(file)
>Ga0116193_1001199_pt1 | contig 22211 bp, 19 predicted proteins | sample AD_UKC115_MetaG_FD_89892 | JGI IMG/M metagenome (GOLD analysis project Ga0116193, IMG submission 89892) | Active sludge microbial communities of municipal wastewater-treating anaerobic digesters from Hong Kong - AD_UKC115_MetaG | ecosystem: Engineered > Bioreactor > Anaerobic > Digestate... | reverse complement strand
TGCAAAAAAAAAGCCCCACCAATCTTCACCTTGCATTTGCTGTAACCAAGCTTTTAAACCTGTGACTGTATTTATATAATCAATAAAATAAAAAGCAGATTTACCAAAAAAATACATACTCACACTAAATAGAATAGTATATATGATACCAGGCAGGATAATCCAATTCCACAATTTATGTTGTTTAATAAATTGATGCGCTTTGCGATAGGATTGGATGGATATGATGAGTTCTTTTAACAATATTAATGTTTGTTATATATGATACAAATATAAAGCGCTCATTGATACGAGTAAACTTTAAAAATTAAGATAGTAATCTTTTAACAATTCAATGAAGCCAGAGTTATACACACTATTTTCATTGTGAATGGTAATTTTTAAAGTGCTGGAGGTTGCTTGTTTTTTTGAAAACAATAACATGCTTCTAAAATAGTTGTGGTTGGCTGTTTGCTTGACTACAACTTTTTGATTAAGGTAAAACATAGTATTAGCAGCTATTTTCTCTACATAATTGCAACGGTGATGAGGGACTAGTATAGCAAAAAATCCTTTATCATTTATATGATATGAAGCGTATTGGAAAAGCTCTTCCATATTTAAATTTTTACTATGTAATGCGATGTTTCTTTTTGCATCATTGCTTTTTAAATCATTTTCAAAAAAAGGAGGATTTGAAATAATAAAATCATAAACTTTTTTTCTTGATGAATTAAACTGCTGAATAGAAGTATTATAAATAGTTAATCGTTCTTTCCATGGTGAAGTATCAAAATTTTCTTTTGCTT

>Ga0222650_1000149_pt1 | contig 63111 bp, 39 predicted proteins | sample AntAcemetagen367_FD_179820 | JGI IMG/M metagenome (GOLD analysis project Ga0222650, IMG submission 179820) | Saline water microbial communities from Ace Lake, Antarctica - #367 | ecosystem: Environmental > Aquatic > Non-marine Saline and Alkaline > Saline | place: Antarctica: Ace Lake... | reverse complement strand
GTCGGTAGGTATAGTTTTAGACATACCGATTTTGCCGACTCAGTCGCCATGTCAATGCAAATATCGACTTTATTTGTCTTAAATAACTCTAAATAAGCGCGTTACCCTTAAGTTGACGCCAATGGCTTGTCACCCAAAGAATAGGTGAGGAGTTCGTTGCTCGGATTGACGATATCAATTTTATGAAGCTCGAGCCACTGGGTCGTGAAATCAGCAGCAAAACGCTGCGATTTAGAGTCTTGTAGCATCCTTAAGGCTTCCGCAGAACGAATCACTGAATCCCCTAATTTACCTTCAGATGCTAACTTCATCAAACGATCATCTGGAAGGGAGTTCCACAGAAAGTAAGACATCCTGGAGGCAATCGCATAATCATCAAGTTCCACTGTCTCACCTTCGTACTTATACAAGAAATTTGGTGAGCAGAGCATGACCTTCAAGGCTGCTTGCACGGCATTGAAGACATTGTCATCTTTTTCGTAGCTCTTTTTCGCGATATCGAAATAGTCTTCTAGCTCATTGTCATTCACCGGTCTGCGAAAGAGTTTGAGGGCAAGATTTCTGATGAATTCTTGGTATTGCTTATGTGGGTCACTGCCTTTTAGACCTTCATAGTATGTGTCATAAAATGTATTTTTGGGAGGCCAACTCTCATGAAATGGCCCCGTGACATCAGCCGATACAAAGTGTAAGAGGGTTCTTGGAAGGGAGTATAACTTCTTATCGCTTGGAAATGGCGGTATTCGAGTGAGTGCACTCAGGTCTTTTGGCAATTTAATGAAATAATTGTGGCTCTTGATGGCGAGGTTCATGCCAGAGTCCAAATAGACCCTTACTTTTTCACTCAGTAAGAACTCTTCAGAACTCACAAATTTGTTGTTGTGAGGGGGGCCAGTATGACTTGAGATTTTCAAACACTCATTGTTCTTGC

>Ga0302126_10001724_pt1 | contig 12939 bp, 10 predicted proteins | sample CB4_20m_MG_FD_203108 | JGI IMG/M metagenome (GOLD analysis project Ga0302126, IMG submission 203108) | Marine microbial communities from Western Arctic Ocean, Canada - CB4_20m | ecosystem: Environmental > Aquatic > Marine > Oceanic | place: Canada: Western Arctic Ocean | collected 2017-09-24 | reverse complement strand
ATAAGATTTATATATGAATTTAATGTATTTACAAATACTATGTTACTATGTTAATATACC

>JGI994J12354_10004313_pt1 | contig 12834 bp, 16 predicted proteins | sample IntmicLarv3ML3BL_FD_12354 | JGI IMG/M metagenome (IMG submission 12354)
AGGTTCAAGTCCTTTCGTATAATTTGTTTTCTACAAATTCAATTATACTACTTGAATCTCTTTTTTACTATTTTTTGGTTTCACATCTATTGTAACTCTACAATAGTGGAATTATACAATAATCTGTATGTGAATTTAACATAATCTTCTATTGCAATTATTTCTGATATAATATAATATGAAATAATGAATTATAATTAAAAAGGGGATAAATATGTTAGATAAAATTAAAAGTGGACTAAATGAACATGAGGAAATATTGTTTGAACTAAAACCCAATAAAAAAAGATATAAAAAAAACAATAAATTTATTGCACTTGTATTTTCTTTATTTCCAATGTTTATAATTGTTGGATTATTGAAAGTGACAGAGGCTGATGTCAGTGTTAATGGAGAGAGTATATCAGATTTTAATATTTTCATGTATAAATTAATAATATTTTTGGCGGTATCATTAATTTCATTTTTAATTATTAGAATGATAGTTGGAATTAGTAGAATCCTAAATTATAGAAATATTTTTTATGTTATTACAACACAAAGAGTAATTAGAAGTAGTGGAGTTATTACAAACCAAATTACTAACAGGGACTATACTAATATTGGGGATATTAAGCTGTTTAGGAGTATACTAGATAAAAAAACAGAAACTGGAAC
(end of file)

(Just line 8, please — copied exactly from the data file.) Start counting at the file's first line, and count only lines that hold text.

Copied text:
AGGTTCAAGTCCTTTCGTATAATTTGTTTTCTACAAATTCAATTATACTACTTGAATCTCTTTTTTACTATTTTTTGGTTTCACATCTATTGTAACTCTACAATAGTGGAATTATACAATAATCTGTATGTGAATTTAACATAATCTTCTATTGCAATTATTTCTGATATAATATAATATGAAATAATGAATTATAATTAAAAAGGGGATAAATATGTTAGATAAAATTAAAAGTGGACTAAATGAACATGAGGAAATATTGTTTGAACTAAAACCCAATAAAAAAAGATATAAAAAAAACAATAAATTTATTGCACTTGTATTTTCTTTATTTCCAATGTTTATAATTGTTGGATTATTGAAAGTGACAGAGGCTGATGTCAGTGTTAATGGAGAGAGTATATCAGATTTTAATATTTTCATGTATAAATTAATAATATTTTTGGCGGTATCATTAATTTCATTTTTAATTATTAGAATGATAGTTGGAATTAGTAGAATCCTAAATTATAGAAATATTTTTTATGTTATTACAACACAAAGAGTAATTAGAAGTAGTGGAGTTATTACAAACCAAATTACTAACAGGGACTATACTAATATTGGGGATATTAAGCTGTTTAGGAGTATACTAGATAAAAAAACAGAAACTGGAAC